“Patience/but not complacency,” a description of the hippo in “Leap Years,” captures the tone of Ansel’s book as a whole. The poems see deeply, precisely, in a way that’s both calm and full of curiosity. Violence lives in them—not exaggerated or heightened, but given clearly, in the same steady voice, placed side by side with moments of lucidity and beauty. There’s the violence of the non-human world in the orange kitten “who bent his shape/growling, over the heart of a chipmunk” in the title poem, and the violence of the human in, for example, “After the Party”:
Cruel neighbors did cruel things:
beat an owl with a stick
goaded the whipped bull with dogs.
There’s also enormous, quiet compassion throughout the book. In the long title poem, Ansel’s meticulous eye and heart take in a litter of feral kittens (“someone hates them, someone tolerates them/someone wants to tame them”), probing their world with respect for its separateness and the same understanding that it is not separate, that the kittens can’t and don’t live apart from the human world, no matter how hard they might try to do so. And yet the two worlds—the cats’ world, the human speaker’s—are not the same: over and over the narrator tries to help, to care for the cats (“some things you cannot save… though I tried/to watch their night movements,/tried to know their lives”) and can’t quite succeed.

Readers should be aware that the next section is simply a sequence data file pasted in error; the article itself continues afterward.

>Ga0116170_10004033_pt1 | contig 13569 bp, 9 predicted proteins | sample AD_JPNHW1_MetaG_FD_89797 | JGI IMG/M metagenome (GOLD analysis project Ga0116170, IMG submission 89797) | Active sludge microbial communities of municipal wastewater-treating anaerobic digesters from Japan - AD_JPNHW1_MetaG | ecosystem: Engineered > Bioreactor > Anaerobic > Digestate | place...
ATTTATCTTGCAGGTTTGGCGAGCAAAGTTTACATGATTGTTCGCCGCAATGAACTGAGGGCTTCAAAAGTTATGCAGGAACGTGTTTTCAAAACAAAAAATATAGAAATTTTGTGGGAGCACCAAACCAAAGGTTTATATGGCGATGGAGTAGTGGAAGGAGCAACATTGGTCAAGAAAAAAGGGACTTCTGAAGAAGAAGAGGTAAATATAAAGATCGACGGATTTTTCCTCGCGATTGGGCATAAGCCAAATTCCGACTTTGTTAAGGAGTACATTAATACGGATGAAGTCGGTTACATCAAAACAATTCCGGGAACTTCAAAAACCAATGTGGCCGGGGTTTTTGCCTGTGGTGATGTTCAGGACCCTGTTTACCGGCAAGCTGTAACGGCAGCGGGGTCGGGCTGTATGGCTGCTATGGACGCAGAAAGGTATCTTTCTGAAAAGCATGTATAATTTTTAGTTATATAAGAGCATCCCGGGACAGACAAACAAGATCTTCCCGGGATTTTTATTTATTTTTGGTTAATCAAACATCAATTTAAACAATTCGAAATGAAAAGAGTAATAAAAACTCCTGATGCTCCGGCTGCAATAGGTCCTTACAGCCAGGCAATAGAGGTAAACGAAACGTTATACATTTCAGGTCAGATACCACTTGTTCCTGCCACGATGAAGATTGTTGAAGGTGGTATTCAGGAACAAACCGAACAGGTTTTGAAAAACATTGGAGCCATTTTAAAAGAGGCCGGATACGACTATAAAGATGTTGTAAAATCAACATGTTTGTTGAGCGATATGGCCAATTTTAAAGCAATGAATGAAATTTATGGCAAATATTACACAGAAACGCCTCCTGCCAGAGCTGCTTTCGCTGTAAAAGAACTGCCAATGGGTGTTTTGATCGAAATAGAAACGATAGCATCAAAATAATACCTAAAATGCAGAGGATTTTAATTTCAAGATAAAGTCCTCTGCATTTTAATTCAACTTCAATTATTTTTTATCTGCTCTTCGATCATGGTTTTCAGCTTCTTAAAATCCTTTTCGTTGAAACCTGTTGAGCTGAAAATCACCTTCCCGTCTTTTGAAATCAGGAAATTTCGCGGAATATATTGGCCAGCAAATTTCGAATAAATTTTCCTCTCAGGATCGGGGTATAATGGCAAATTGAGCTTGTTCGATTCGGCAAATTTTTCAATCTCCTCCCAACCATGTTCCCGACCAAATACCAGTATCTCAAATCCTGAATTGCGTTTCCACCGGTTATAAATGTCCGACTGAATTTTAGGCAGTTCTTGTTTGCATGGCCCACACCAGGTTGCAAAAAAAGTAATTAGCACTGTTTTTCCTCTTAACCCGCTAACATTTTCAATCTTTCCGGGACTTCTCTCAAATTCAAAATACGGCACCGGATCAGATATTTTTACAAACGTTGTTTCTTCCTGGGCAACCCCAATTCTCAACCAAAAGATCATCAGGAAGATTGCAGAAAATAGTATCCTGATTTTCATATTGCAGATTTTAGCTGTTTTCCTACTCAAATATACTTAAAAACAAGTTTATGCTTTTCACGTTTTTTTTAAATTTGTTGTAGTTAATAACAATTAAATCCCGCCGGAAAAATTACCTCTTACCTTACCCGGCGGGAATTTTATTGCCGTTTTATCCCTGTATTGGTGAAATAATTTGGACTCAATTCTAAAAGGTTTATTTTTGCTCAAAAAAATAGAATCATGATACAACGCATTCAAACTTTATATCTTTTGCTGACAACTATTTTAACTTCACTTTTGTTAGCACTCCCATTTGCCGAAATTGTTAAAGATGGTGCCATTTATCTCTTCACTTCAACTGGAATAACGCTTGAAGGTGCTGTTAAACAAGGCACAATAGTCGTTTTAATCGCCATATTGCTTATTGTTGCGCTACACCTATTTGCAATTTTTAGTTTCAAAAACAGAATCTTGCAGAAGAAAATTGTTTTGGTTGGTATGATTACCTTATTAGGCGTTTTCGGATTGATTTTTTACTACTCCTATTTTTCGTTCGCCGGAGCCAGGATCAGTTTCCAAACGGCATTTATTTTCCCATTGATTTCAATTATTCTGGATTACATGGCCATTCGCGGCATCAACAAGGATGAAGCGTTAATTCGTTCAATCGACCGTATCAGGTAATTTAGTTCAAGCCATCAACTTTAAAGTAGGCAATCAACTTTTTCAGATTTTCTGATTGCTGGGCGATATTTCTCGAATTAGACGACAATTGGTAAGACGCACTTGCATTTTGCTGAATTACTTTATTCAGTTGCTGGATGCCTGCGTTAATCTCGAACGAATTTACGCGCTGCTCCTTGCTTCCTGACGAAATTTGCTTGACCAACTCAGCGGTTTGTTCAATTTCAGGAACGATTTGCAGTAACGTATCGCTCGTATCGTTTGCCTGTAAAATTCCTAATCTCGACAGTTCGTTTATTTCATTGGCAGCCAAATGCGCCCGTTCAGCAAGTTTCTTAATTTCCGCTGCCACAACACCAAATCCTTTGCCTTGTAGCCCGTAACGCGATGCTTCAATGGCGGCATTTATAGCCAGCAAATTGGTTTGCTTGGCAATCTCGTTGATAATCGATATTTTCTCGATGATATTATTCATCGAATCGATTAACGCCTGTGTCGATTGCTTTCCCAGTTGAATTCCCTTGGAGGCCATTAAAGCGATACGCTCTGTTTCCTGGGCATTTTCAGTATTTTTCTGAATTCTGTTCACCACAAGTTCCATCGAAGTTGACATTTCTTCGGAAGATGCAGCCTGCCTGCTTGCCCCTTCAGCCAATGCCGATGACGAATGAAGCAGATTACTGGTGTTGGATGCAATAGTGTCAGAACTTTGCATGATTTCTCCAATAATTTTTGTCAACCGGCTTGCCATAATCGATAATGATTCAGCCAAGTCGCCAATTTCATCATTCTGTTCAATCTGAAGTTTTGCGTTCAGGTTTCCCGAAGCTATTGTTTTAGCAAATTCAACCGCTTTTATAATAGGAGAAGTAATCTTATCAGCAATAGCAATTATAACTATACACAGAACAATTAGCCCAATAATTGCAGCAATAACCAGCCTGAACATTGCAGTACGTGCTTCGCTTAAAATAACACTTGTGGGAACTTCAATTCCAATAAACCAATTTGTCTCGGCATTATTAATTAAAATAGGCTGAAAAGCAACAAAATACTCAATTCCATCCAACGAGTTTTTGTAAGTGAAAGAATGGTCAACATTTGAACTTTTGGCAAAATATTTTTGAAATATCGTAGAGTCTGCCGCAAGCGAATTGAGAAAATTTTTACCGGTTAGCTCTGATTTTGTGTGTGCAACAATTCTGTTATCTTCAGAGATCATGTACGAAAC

Ansel’s empathy extends to the human just as surely, both to the intimate and familial (a sick aunt, a great grandmother) and to historical figures who are somehow also intimates: Bruno Schulz, Dorothy Wordsworth, and the poet Edith Södergran, who inhabits the title poem, marginalized and vulnerable as the feral kittens, subject to the same tender and questioning regard. These poems seem to ask what our role is in relation to the fragile world over which we seem to have so much power, to which we can do so much damage:
If a cat nests under your shed
is it your work to nudge and cajole
the offspring into domesticity,
if a wren nests in your yard, surely you will give it
a wide berth until the nestlings fledge. Planetary
your movements around them—
their incendiary hearts.
(“Somewhere in Space”)
In their open-eyed, open-hearted attentiveness, the poems encourage us to ask, as well. They encourage us to look—at the world around us, at ourselves—and to do our best to see.